Since the flash fiction competition is finished I’m going to post my submission on here. I didn’t win but that doesn’t matter. The competition is on Devin O’Branagan website and last months was based on Time Travel.
There were many lessons that her grandmother had passed on to her. How to preserve jam. How to knit but the strangest lessons was never an actual lesson. Alice remembered the day like it was yesterday and not nearly a decade ago. There had been a storm outside. The gentle roll of approaching thunder as lightening cut across the sky. She’d been wrapped up in blanket so old that it had holes in it. A cup of hot chocolate warmed her hands and she snuggled down in the blanket watching the storm.
Her grandmother had shuffled into the living room and careful lowered herself into her rocking chair. She might have been pushing eighty and with a dodgy hip she wasn’t as fast as she’d use to be. “I’m not going to be around forever.”
Alice glanced up, there was a look in the old woman’s eyes which was hard to explain. Reflective, worried and apprehensive. “Quiet you, you’ll outlive all of us.” She teased her.
“God, I hope not.” Her Nana scoffed. “Girl, you’ve got to promise me something.”
Alice frowned, slightly thrown by how quickly the conversation had changed. “What?”
“That whatever happens to me, you’ll take the house. I’ve written it in my will but you have to promise me that you’ll stay here.” Her Nana waved her hand as if trying to dismiss her concerns. “You’ve got your painting, you can do that here, I’ll even leave you money to convert one of the rooms into an art studio if that’s what it takes.”
Alice couldn’t understand her urgent tone. Nana was usually the sweetest person Alice knew, tending the plants in her garden when she woke up, usually with her dressing gown on swirling around her hip. “Why do you want me to stay here?”
She leaned forward, her eyes shining bright. “It needs to stay in the family and with your mother gone. It’s our duty to protect it.”
Duty to protect it? Protect what? That was a strange choice of words. Alice loved the tiny house, she’d spent the majority of her childhood exploring the hiding places, reading books in her hideaway in the attic. It wouldn’t be a hardship to stay, “Okay Nana.”
“Good girl, just be sure that you don’t open the attic door on the 13th of March, keep it locked.”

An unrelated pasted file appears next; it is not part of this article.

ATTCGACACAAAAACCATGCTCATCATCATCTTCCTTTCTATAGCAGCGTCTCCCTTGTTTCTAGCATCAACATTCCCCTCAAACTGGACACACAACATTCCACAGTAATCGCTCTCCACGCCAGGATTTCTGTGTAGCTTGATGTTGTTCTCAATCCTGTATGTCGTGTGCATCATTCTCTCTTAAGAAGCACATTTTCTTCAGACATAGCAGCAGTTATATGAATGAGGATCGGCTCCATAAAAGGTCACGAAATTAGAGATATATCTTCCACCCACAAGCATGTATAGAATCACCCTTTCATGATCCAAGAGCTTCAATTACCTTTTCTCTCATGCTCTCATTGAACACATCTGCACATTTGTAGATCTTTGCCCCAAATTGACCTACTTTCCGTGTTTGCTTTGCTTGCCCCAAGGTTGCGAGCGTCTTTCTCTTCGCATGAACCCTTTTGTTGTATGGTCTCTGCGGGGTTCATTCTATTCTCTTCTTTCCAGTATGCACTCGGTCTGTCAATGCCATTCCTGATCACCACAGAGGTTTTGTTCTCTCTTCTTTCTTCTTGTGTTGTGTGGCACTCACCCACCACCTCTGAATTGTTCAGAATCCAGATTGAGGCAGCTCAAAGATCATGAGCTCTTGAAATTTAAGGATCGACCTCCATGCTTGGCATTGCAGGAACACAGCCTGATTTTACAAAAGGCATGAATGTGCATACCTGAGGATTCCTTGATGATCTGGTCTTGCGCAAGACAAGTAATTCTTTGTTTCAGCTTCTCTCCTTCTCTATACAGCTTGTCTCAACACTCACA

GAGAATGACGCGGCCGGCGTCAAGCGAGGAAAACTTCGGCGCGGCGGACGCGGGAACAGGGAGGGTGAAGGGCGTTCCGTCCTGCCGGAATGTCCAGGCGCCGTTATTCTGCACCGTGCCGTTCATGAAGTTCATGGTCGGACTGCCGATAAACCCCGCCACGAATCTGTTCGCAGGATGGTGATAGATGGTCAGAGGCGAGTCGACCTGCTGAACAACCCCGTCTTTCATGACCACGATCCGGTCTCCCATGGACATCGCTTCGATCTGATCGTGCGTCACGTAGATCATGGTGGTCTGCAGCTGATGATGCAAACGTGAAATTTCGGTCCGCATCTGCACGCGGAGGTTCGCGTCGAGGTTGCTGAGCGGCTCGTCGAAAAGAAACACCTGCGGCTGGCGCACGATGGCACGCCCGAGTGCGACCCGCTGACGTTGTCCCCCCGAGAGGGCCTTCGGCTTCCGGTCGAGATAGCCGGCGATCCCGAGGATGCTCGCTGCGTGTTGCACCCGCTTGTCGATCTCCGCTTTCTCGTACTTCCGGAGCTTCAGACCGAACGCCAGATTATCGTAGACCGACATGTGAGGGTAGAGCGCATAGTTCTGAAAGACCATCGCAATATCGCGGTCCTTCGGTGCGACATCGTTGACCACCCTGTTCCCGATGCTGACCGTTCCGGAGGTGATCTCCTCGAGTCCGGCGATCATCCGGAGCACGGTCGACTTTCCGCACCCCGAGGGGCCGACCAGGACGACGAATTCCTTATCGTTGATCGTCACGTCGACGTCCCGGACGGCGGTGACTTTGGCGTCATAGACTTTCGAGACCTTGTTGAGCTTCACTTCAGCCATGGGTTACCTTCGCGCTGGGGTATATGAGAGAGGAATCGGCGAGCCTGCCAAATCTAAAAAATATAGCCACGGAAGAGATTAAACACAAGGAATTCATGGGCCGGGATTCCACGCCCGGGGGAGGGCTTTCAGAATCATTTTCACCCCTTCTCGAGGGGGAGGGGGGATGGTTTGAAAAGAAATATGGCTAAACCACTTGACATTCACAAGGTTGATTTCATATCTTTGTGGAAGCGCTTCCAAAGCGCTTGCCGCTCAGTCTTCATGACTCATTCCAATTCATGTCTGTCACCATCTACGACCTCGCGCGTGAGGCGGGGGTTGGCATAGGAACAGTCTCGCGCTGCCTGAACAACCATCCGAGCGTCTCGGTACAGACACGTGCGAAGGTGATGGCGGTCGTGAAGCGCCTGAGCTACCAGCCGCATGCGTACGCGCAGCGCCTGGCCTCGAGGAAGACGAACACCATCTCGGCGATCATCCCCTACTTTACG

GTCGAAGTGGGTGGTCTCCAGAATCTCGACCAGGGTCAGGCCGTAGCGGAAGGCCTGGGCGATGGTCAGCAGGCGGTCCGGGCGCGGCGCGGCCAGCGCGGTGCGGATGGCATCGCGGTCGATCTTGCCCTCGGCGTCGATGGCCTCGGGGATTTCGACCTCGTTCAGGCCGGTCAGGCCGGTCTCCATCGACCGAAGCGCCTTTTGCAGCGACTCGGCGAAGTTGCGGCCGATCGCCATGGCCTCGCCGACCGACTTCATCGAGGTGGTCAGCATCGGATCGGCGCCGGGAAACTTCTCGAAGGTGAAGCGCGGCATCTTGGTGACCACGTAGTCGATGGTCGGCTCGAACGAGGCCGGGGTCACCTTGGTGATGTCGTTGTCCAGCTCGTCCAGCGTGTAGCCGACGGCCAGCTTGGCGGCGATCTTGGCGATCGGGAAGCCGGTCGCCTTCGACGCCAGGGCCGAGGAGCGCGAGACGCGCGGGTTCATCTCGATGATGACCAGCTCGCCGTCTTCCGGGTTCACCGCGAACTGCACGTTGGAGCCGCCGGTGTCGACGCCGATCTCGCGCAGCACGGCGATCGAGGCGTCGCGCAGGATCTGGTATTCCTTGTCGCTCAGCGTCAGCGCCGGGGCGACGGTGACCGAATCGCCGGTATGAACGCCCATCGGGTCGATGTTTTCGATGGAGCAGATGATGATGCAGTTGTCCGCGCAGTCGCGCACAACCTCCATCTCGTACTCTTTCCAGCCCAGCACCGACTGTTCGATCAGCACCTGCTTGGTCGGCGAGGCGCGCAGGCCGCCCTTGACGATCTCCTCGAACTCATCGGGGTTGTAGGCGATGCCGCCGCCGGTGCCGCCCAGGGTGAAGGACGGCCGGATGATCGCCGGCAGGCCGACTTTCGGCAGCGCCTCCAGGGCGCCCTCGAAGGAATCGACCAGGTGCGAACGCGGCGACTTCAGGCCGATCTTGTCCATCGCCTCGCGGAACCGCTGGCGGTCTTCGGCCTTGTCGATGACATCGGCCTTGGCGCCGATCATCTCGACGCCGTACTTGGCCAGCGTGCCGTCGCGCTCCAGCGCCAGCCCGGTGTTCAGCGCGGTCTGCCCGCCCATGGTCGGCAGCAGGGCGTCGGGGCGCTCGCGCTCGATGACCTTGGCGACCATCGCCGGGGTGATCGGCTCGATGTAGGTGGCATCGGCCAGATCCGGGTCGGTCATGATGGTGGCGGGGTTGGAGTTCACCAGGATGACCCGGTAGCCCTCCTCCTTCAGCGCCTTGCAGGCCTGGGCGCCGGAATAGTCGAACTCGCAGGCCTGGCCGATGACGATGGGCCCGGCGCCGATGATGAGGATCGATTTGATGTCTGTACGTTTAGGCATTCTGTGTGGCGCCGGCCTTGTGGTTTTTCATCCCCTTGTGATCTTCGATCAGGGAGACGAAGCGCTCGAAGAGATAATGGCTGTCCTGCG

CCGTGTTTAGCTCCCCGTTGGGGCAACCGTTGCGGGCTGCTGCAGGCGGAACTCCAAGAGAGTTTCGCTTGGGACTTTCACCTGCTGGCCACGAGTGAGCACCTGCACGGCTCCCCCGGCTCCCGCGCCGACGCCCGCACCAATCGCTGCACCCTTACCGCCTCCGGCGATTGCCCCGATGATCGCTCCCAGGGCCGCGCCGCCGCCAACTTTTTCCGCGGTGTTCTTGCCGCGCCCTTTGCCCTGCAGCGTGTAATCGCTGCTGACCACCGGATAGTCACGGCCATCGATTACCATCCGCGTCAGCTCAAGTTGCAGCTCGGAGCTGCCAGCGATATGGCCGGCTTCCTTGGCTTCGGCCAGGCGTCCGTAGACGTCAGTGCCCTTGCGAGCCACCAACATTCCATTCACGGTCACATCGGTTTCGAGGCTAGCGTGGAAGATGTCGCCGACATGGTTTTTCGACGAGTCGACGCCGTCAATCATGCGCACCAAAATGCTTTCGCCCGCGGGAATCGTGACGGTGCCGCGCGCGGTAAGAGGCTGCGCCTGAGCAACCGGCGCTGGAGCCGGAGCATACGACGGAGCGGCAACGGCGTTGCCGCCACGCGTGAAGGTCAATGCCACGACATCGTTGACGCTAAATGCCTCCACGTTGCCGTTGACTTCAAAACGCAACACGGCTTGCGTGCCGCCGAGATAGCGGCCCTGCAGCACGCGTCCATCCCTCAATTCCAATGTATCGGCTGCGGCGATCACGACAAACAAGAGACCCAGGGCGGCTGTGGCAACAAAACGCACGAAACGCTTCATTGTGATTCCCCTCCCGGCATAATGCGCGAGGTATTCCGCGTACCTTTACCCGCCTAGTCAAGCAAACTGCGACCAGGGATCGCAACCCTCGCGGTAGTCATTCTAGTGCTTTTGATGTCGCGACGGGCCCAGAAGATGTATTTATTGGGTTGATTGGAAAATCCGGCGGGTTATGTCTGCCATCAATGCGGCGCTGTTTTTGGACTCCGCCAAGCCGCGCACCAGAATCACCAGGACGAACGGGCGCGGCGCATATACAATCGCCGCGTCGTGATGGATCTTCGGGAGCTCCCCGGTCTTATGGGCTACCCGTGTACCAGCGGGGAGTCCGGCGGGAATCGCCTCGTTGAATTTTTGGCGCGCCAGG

Her Nana’s snapped her eyes open, they flashed with urgency. “Just promise me.”
Alice frowned. “I promise.”
She never found out why her Nana was desperate for her to stay. The following morning the tiny woman had vanished, no letter, nothing but the date on the calendar. The 14th of March and a key to the attic on the kitchen counter.
A year pass quickly. There were some nights when she thought she heard her Nana’s voice and it woke her from her sleep but searching the house proved useless. Even the police had given up. Her sweet Nana had become a face on a missing person’s poster.
Alice ended up converting the attic into her art space. The light up there was beautiful, especially in the first few hours of the morning. Her movements were sluggish as she traipsed up the stairs, her first cup of coffee of the day in her hand. The light from the hallway window caught the curve of the old copper key still in the lock. Alice yawned as she twisted it, opened it and promptly dropped her cup, hot coffee splashed against her bare leg. She yelped and promptly slammed the door shut.
What the hell was that? She had to have imagined it that was the only answer that made any sense. It couldn’t have been real. Alice took a deep breath and opened the door again. From the doorway of the attic she could see tall glass buildings which the rays of the sun seemed to bounce off of. The skies were blue with small ships cutting through the air. She glanced down to see her cup had rolled across the grass. Her heart was beating hard against her ribs. Sickness rolled in the pit of her stomach. Alice carefully stepped onto the grass, morning dew glistened on the green strands and squealed as coldness greeted her barefoot.
She wasn’t dreaming.
Alice snatched up her cup holding tightly onto the doorframe, terrified that if she let go, she’ll be trapped in that mysterious world. A ship cut through the sky overhead and she yelped. “What the hell is going on?”
“What did I say about keeping that door locked?”